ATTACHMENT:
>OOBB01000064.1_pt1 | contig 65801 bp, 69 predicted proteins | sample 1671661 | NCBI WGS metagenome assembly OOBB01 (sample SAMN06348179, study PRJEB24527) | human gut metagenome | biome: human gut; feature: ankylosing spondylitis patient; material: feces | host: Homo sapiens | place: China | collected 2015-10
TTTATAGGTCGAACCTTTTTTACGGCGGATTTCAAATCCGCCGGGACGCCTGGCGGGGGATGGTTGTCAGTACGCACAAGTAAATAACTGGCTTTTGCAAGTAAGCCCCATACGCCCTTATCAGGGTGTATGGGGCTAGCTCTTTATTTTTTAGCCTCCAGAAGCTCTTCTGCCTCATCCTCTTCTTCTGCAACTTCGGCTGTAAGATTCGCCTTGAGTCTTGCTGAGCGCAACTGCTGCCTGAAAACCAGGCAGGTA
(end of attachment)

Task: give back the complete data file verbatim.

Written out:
>OOBB01000064.1_pt1 | contig 65801 bp, 69 predicted proteins | sample 1671661 | NCBI WGS metagenome assembly OOBB01 (sample SAMN06348179, study PRJEB24527) | human gut metagenome | biome: human gut; feature: ankylosing spondylitis patient; material: feces | host: Homo sapiens | place: China | collected 2015-10
TTTATAGGTCGAACCTTTTTTACGGCGGATTTCAAATCCGCCGGGACGCCTGGCGGGGGATGGTTGTCAGTACGCACAAGTAAATAACTGGCTTTTGCAAGTAAGCCCCATACGCCCTTATCAGGGTGTATGGGGCTAGCTCTTTATTTTTTAGCCTCCAGAAGCTCTTCTGCCTCATCCTCTTCTTCTGCAACTTCGGCTGTAAGATTCGCCTTGAGTCTTGCTGAGCGCAACTGCTGCCTGAAAACCAGGCAGGTA